language. Tutorial Fortran 90/95 language information is widely
available in commercially published books (see the online release notes
or the Preface of the HP Fortran for OpenVMS Language Reference Manual).
- You are familiar with the operating system commands used during
program development and a text editor. Such information is available in
the OpenVMS documentation set.
- You have access to the HP Fortran for OpenVMS Language Reference Manual, which describes the
HP Fortran 90/95 language.
This manual consists of the following chapters and appendixes:
- Chapter 1 introduces the programmer to the HP Fortran
compiler, its components, and related commands.
- Chapter 2 describes the FORTRAN command qualifiers in detail.
- Chapter 3 describes how to link and run a HP Fortran program.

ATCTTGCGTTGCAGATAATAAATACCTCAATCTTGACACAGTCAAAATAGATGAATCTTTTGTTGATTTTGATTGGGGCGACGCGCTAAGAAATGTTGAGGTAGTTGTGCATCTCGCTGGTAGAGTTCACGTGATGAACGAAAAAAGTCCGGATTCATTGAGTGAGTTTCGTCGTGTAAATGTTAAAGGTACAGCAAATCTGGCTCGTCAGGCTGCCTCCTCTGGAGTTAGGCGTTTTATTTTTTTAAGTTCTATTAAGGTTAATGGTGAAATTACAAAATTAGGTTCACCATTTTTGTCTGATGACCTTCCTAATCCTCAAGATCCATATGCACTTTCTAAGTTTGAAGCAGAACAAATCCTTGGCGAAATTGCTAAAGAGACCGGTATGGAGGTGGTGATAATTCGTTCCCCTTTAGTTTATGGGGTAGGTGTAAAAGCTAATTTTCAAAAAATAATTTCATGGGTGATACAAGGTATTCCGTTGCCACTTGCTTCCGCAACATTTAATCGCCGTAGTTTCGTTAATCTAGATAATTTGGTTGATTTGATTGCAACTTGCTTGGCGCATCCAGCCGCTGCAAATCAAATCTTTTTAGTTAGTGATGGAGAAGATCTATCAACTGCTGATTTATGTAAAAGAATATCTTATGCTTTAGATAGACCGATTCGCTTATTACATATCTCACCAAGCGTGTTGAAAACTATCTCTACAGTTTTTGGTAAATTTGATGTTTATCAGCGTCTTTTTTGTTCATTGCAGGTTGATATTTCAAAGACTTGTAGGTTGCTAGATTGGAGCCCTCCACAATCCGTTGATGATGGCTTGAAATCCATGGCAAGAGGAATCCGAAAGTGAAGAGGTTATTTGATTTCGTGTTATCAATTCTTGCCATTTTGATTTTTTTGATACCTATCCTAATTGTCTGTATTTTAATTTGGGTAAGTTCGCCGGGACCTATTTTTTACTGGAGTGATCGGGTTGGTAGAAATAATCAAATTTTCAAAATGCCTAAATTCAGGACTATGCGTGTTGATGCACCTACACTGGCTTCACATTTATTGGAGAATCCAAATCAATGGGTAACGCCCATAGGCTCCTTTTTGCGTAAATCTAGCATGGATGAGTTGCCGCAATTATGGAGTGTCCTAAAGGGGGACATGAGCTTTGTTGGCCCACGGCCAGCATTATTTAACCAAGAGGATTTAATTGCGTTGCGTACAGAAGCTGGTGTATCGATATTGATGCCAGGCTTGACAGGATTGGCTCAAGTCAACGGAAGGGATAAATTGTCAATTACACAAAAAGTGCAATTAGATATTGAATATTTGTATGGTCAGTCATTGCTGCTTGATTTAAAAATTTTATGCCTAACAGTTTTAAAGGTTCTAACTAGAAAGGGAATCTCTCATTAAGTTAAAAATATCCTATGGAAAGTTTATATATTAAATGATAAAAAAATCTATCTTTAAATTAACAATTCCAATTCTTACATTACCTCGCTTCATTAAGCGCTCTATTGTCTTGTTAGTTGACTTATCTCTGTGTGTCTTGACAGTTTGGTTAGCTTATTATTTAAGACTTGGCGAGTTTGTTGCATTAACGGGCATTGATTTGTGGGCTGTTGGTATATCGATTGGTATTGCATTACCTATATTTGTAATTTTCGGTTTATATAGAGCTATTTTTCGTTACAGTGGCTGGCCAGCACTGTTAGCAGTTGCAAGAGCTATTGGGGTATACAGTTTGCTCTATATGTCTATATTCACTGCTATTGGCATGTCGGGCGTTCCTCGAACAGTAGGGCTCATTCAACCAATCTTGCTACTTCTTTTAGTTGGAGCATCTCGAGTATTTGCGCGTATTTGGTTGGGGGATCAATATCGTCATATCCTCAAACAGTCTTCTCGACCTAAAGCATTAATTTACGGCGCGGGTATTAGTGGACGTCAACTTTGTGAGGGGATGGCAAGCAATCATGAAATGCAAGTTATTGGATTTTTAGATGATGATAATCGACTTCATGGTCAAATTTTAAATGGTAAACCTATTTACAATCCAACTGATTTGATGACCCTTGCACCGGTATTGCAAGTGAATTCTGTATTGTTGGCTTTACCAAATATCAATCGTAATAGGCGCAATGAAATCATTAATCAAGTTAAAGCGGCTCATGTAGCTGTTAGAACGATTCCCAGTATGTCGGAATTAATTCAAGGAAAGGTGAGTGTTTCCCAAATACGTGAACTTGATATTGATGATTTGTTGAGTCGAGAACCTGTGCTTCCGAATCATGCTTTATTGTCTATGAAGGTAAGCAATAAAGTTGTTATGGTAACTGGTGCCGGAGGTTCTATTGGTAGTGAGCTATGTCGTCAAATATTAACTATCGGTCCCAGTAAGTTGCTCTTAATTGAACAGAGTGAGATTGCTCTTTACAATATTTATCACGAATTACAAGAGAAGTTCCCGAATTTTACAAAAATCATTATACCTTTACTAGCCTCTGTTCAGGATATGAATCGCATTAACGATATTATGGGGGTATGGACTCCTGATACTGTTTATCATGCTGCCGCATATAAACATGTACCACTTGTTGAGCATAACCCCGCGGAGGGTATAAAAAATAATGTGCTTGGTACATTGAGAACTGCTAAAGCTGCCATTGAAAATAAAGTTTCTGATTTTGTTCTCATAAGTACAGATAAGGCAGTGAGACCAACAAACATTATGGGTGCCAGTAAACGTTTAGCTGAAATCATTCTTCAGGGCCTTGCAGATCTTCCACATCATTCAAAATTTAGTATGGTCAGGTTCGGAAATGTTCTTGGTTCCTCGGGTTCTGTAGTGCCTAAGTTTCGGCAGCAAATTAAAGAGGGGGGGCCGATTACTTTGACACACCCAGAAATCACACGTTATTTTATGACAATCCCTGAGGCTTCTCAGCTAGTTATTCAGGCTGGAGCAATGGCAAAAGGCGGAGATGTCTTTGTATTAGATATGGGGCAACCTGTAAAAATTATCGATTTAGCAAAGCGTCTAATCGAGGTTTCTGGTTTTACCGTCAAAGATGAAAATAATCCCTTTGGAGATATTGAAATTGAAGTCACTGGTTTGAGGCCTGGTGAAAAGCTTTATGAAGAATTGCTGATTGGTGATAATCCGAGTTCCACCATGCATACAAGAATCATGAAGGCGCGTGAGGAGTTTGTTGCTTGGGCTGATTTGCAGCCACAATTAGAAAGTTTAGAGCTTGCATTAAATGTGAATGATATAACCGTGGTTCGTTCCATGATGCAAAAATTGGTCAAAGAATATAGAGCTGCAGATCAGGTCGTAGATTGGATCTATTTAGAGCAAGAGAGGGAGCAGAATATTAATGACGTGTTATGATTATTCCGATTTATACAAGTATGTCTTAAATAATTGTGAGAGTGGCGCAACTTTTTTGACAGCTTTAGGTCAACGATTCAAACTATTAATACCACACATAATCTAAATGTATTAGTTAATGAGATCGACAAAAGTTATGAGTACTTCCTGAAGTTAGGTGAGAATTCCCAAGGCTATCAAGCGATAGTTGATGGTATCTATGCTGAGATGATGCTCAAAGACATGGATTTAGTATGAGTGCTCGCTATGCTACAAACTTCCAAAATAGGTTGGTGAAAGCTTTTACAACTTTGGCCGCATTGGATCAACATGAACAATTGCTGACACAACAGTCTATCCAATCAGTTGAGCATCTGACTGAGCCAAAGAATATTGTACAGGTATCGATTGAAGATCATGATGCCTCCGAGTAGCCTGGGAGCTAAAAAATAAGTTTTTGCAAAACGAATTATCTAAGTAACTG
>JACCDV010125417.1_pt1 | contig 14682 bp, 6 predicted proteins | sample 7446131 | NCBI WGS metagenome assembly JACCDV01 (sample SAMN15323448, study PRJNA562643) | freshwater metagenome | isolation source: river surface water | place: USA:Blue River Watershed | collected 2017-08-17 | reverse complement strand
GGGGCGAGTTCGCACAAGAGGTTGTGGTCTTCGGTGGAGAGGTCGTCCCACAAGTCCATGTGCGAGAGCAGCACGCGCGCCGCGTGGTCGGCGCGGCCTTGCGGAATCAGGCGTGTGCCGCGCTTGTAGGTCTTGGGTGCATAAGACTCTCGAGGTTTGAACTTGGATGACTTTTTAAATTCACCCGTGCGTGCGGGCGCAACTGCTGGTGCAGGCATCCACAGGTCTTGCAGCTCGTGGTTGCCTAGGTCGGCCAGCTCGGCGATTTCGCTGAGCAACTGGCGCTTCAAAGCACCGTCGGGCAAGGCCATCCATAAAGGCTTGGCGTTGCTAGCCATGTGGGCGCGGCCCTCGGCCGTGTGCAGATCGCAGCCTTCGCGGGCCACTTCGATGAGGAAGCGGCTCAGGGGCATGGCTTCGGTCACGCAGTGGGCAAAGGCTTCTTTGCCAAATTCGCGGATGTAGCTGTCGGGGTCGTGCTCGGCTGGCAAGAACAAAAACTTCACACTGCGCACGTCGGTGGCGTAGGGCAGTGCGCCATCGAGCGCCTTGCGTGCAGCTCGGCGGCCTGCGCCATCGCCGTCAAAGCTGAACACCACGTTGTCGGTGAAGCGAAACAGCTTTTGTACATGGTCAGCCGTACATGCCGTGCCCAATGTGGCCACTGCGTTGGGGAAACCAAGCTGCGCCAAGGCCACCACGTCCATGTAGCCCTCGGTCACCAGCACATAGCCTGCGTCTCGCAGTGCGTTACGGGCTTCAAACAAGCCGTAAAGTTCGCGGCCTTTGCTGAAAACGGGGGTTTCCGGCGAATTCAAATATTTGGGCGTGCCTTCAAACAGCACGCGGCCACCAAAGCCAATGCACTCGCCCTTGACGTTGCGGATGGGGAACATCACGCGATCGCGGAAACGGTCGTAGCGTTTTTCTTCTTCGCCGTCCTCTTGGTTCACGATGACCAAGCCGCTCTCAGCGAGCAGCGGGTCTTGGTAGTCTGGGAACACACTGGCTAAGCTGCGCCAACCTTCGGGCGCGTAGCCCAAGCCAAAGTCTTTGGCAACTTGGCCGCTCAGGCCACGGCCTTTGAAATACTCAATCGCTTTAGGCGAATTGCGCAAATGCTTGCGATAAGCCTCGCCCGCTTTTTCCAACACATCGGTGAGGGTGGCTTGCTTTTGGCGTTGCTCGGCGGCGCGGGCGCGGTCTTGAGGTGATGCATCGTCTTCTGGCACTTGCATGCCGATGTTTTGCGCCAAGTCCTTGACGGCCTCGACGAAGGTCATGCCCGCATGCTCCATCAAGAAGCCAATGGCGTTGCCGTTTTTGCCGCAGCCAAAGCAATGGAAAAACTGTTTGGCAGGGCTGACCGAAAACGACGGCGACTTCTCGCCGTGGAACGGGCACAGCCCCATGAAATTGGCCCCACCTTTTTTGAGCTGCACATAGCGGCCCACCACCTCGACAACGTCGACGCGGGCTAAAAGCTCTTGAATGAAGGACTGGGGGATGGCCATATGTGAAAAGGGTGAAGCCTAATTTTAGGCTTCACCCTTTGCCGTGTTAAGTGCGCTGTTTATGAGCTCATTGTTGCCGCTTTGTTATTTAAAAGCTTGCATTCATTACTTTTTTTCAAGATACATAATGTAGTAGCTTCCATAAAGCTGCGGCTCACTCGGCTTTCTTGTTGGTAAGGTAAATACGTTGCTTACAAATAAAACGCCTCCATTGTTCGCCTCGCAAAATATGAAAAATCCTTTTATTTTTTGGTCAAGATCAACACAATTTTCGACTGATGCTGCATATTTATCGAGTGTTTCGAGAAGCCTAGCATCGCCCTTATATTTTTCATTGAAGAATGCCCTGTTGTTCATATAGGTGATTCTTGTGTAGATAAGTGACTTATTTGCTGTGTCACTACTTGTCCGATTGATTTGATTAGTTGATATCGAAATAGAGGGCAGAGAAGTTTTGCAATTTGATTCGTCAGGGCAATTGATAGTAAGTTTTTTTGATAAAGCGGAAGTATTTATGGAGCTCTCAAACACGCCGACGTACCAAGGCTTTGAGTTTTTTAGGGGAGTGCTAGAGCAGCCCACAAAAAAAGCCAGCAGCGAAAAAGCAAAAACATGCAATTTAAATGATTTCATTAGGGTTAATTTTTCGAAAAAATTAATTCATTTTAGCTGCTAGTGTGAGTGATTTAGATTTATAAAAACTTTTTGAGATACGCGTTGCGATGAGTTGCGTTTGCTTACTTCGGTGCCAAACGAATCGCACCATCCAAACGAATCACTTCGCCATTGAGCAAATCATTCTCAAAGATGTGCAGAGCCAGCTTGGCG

- Chapter 4 describes the OpenVMS Debugger and some special
considerations involved in debugging Fortran programs. It also lists
some relevant programming tools and commands.
- Chapter 5 describes ways to improve run-time performance,
including general software environment recommendations, appropriate
FORTRAN command qualifiers, data alignment, efficiently performing I/O
and array operations, other efficient coding techniques, profiling, and
- Chapter 6 provides information on HP Fortran I/O, including
statement forms, file organizations, I/O record formats, file
specifications, logical names, access modes, logical unit numbers, and
efficient use of I/O.
- Chapter 7 lists run-time messages and describes how to control
certain types of I/O errors in your I/O statements.
- Chapter 8 describes the native Fortran OpenVMS data types,
including their numeric ranges, representation, and floating-point
exceptional values. It also discusses the intrinsic data types used
with numeric data.
- Chapter 9 describes how to access unformatted files containing
numeric little endian and big endian data different than the format
used in memory.
- Chapter 10 describes how to call routines and pass arguments to
- Chapter 11 describes how to utilize OpenVMS Record Management